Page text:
Journal of Pharmaceutics & Drug Delivery Research ISSN: 2325-9604

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Research Article, J Pharm Drug Deliv Res Vol: 2 Issue: 1

Preparation and Evaluation of Amino Acid Based Salt Forms of Model Zwitterionic Drug Ciprofloxacin

Amr ElShaer, Defang Ouyang, Peter Hanson and Afzal R Mohammed*
Aston Pharmacy School, Aston University, Birmingham B4 7ET, UK
Corresponding author : Dr. Afzal-Ur-Rahman Mohammed
Aston Pharmacy School, Aston University, Aston Triangle, Birmingham B4 7ET, UK
Tel: 0044-121-2044183
E-mail: [email protected]
Received: July 26, 2012 Accepted: January 28, 2013 Published: January 30, 2013
Citation: ElShaer A, Ouyang D, Hanson P, Mohammed AR (2013) Preparation and Evaluation of Amino Acid Based Salt Forms of Model Zwitterionic Drug Ciprofloxacin. J Pharm Drug Deliv Res 2:1. doi:10.4172/2325-9604.1000111

Abstract

Preparation and Evaluation of Amino Acid Based Salt Forms of Model Zwitterionic Drug Ciprofloxacin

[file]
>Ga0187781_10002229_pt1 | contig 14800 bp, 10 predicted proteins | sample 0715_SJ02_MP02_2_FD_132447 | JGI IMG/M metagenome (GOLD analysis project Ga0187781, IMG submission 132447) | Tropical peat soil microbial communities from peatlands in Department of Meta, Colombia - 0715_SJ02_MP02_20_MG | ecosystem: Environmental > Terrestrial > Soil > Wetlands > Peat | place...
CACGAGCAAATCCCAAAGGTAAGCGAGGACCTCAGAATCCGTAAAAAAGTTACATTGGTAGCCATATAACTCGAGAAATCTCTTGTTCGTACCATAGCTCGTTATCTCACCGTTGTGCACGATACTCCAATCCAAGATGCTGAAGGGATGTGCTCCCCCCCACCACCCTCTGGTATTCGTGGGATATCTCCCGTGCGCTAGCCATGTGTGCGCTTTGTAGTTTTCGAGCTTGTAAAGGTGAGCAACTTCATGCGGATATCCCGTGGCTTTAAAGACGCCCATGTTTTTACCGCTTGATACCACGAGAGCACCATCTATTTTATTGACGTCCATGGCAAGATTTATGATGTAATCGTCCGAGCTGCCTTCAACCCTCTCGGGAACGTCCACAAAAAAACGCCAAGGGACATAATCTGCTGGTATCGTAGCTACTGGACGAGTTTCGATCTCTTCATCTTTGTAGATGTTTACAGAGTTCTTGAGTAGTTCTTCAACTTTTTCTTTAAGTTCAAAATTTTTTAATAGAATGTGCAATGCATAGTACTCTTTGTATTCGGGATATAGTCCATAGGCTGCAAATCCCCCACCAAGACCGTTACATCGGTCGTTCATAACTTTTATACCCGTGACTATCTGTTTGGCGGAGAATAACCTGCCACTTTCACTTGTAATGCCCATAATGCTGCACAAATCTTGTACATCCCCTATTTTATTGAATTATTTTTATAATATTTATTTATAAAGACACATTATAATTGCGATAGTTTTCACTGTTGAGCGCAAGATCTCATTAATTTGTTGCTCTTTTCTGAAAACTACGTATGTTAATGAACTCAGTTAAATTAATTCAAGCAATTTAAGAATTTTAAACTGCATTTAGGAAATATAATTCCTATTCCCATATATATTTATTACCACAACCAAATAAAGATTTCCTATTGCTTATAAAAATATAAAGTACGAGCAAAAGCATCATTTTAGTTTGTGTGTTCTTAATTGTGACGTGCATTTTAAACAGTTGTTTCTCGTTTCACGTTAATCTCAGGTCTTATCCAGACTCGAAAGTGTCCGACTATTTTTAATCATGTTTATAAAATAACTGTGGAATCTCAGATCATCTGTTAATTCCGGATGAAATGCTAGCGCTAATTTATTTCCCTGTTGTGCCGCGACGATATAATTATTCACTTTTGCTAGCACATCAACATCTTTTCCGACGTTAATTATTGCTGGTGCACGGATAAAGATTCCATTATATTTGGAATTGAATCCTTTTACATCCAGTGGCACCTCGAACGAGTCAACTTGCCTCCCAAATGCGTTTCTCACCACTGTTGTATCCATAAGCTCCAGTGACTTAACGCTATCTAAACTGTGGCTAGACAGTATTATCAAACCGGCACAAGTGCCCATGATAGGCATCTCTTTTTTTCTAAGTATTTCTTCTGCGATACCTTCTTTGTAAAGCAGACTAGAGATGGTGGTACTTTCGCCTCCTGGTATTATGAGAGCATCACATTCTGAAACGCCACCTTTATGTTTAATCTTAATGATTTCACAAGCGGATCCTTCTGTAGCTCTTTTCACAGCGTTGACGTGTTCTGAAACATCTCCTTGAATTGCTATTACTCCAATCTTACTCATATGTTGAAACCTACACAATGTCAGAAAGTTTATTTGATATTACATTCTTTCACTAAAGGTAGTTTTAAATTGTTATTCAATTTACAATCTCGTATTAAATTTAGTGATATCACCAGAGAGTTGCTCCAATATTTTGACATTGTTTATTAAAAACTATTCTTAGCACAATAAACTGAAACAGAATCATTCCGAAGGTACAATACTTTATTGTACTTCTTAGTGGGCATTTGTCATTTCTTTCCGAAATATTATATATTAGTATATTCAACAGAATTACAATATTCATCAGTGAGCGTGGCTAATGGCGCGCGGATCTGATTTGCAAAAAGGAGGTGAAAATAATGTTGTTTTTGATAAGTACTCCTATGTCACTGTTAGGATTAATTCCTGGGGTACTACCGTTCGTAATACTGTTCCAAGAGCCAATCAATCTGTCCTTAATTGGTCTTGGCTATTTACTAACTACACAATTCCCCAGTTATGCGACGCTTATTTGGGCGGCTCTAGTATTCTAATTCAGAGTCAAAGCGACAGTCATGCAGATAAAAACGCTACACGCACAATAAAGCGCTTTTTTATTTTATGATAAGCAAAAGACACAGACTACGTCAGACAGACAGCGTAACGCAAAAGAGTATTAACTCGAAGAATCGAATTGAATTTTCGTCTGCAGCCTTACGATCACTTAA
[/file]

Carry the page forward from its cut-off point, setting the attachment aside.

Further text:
Ciprofloxacin (CIP) is a quinolone derivative which is widely used for the treatment of a number of urinary tract infections. It exhibits its antimicrobial activity by inhibiting bacterial DNA gyrase enzyme. BCS classification of CIP is challenging due to the absence of any linear dose proportionality of AUC in humans. Yet, most of the studies classify CIP as a BCS IV (low solubility & low permeability drug) candidate. This study aims at exploiting the zwitterionic nature of CIP and investigates the ability of acidic and basic amino acids to form new salts with the primary aim of improving its solubility. Two salts were prepared using L-glutamic acid and L-aspartic acid as counter ions which resulted in increasing CIP solubility by 2.9x103 and 2.5x103 folds respectively. On the other hand, cationic amino acids namely (L-arginine, L-lysine & L-histidine) failed to form any salts. To investigate the absence of salt formation with the cationic amino acids, the role of inter- and intra molecular interactions between CIP and amino acids on the salt formation was studied using molecular dynamic simulation. Both the experimental and theoretical results revealed that ionic and hydrophobic interactions are essential for salt formation and that the ionic interaction and/or hydrophilic interactions between CIP and amino acids molecules should be greater than hydrophobic interactions between CIP molecules. Future work will study the effect of the salts on the permeability behaviour of CIP across Caco-2 monolayers.

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